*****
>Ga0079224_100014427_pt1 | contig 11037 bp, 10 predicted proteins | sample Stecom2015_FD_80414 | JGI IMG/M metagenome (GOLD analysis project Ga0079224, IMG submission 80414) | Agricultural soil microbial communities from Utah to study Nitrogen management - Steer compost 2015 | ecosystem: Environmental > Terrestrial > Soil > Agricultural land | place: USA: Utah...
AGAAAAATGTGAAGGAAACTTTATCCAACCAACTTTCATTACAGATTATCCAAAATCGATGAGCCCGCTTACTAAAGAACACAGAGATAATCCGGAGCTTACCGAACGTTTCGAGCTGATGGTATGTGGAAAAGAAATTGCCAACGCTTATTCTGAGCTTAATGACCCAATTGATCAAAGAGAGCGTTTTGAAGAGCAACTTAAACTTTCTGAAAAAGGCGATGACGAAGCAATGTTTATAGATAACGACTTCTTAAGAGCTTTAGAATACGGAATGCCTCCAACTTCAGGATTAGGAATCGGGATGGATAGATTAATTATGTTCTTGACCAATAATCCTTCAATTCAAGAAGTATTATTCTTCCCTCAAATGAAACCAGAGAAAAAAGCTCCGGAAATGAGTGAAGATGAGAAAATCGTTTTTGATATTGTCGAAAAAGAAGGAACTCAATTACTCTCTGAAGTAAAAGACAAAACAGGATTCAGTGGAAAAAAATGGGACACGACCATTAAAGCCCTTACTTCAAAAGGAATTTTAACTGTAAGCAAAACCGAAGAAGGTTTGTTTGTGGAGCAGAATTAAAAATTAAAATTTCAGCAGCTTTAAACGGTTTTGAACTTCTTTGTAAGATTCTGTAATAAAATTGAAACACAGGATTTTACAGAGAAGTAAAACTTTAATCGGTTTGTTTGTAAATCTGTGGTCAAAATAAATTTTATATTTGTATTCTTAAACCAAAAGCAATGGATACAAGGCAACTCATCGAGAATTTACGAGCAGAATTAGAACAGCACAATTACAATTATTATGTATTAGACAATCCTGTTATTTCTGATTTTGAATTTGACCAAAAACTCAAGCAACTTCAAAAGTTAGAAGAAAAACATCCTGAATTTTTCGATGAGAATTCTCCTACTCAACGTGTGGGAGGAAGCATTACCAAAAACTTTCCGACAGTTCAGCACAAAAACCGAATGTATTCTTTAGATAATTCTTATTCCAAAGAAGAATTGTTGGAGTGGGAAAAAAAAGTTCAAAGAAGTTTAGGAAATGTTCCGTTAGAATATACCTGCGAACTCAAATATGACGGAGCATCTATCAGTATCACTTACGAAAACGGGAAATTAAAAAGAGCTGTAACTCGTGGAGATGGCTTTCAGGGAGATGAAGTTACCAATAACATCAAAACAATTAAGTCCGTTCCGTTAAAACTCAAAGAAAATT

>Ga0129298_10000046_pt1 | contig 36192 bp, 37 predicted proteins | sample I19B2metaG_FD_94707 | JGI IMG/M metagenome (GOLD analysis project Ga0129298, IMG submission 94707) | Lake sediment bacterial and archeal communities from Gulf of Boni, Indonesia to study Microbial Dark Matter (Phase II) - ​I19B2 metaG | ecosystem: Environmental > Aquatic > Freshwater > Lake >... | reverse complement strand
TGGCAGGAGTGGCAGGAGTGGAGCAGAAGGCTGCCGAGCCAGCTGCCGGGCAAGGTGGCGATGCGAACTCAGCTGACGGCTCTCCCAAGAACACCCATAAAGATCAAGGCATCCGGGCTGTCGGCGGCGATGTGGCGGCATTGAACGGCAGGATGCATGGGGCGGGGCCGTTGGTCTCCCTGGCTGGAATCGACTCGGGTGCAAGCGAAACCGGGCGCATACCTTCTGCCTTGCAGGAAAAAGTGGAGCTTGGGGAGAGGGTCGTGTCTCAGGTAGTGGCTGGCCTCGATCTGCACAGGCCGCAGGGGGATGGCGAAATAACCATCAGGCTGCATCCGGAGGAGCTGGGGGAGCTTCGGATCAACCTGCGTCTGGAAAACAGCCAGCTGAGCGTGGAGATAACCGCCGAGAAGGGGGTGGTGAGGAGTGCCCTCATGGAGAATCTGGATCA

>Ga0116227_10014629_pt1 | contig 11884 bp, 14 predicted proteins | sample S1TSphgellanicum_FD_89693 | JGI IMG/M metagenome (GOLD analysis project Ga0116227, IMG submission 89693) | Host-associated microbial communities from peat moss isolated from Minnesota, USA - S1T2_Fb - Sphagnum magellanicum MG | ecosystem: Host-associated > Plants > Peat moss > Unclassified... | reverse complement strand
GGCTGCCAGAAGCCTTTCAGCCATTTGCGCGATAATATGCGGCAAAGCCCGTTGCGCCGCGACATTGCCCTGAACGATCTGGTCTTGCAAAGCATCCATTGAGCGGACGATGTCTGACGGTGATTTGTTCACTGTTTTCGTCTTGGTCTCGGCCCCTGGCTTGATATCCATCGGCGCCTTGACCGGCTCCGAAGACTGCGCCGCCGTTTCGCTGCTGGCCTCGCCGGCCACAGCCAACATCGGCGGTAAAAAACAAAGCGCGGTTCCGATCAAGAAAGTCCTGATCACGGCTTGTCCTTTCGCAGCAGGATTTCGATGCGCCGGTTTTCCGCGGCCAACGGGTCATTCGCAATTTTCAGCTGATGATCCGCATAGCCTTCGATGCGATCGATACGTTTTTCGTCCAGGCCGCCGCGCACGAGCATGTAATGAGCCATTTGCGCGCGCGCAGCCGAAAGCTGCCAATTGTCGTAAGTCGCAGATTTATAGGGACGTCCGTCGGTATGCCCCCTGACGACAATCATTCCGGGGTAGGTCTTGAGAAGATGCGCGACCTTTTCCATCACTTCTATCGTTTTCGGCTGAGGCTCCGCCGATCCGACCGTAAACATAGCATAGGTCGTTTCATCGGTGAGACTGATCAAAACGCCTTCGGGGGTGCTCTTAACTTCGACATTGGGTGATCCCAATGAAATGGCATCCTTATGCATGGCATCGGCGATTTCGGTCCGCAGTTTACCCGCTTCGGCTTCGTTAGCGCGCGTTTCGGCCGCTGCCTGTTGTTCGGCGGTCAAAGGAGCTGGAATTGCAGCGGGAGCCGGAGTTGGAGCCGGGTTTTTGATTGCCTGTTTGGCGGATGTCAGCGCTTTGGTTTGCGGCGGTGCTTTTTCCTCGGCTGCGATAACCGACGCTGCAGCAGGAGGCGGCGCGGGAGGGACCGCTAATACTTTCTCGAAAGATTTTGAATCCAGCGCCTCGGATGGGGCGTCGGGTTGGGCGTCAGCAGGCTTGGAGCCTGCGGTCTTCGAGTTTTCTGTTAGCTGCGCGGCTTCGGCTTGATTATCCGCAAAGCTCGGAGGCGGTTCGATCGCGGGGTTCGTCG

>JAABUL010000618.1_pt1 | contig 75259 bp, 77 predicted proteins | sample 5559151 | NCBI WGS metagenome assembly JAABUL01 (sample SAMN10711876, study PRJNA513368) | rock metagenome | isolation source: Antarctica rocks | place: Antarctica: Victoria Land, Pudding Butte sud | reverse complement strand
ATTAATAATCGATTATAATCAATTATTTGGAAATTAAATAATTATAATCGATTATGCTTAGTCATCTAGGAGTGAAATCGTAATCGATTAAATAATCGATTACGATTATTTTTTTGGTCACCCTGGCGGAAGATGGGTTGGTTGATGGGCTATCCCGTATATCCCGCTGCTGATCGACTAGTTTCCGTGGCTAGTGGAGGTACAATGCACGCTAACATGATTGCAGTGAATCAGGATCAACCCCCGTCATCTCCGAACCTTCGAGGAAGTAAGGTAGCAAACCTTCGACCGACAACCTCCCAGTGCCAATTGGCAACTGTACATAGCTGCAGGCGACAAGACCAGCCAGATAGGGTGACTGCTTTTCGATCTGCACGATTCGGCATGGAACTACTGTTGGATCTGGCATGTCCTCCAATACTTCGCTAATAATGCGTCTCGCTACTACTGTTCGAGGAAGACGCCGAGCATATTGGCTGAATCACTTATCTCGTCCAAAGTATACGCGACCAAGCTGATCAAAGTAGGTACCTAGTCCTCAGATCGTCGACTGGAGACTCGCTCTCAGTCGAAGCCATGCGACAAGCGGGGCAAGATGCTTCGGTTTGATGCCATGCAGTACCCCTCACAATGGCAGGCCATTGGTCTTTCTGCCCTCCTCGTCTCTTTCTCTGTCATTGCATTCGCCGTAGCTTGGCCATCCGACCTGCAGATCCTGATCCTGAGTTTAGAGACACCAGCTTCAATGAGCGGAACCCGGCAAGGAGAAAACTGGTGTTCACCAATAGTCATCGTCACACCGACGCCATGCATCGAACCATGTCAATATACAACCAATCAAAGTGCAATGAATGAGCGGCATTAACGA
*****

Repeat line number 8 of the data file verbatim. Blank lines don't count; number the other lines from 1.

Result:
ATTAATAATCGATTATAATCAATTATTTGGAAATTAAATAATTATAATCGATTATGCTTAGTCATCTAGGAGTGAAATCGTAATCGATTAAATAATCGATTACGATTATTTTTTTGGTCACCCTGGCGGAAGATGGGTTGGTTGATGGGCTATCCCGTATATCCCGCTGCTGATCGACTAGTTTCCGTGGCTAGTGGAGGTACAATGCACGCTAACATGATTGCAGTGAATCAGGATCAACCCCCGTCATCTCCGAACCTTCGAGGAAGTAAGGTAGCAAACCTTCGACCGACAACCTCCCAGTGCCAATTGGCAACTGTACATAGCTGCAGGCGACAAGACCAGCCAGATAGGGTGACTGCTTTTCGATCTGCACGATTCGGCATGGAACTACTGTTGGATCTGGCATGTCCTCCAATACTTCGCTAATAATGCGTCTCGCTACTACTGTTCGAGGAAGACGCCGAGCATATTGGCTGAATCACTTATCTCGTCCAAAGTATACGCGACCAAGCTGATCAAAGTAGGTACCTAGTCCTCAGATCGTCGACTGGAGACTCGCTCTCAGTCGAAGCCATGCGACAAGCGGGGCAAGATGCTTCGGTTTGATGCCATGCAGTACCCCTCACAATGGCAGGCCATTGGTCTTTCTGCCCTCCTCGTCTCTTTCTCTGTCATTGCATTCGCCGTAGCTTGGCCATCCGACCTGCAGATCCTGATCCTGAGTTTAGAGACACCAGCTTCAATGAGCGGAACCCGGCAAGGAGAAAACTGGTGTTCACCAATAGTCATCGTCACACCGACGCCATGCATCGAACCATGTCAATATACAACCAATCAAAGTGCAATGAATGAGCGGCATTAACGA